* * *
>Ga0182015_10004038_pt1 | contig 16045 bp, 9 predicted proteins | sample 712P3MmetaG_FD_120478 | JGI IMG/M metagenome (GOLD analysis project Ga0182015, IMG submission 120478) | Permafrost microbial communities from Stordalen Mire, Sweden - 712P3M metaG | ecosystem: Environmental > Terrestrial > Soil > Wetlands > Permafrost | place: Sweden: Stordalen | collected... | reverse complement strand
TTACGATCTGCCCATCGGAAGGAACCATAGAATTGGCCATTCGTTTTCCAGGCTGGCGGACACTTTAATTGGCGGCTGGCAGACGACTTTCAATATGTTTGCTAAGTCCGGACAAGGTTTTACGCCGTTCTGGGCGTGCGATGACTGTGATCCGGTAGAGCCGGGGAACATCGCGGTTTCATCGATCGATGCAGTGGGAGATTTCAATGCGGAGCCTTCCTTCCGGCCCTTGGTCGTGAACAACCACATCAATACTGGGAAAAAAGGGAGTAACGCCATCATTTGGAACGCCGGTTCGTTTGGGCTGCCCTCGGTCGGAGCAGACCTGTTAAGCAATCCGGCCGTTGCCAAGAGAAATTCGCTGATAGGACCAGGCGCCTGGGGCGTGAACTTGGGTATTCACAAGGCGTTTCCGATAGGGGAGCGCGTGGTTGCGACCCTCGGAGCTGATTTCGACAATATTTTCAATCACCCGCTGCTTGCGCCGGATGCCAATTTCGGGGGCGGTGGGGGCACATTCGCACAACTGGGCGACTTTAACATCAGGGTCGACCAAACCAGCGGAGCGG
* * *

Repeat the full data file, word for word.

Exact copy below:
>Ga0182015_10004038_pt1 | contig 16045 bp, 9 predicted proteins | sample 712P3MmetaG_FD_120478 | JGI IMG/M metagenome (GOLD analysis project Ga0182015, IMG submission 120478) | Permafrost microbial communities from Stordalen Mire, Sweden - 712P3M metaG | ecosystem: Environmental > Terrestrial > Soil > Wetlands > Permafrost | place: Sweden: Stordalen | collected... | reverse complement strand
TTACGATCTGCCCATCGGAAGGAACCATAGAATTGGCCATTCGTTTTCCAGGCTGGCGGACACTTTAATTGGCGGCTGGCAGACGACTTTCAATATGTTTGCTAAGTCCGGACAAGGTTTTACGCCGTTCTGGGCGTGCGATGACTGTGATCCGGTAGAGCCGGGGAACATCGCGGTTTCATCGATCGATGCAGTGGGAGATTTCAATGCGGAGCCTTCCTTCCGGCCCTTGGTCGTGAACAACCACATCAATACTGGGAAAAAAGGGAGTAACGCCATCATTTGGAACGCCGGTTCGTTTGGGCTGCCCTCGGTCGGAGCAGACCTGTTAAGCAATCCGGCCGTTGCCAAGAGAAATTCGCTGATAGGACCAGGCGCCTGGGGCGTGAACTTGGGTATTCACAAGGCGTTTCCGATAGGGGAGCGCGTGGTTGCGACCCTCGGAGCTGATTTCGACAATATTTTCAATCACCCGCTGCTTGCGCCGGATGCCAATTTCGGGGGCGGTGGGGGCACATTCGCACAACTGGGCGACTTTAACATCAGGGTCGACCAAACCAGCGGAGCGG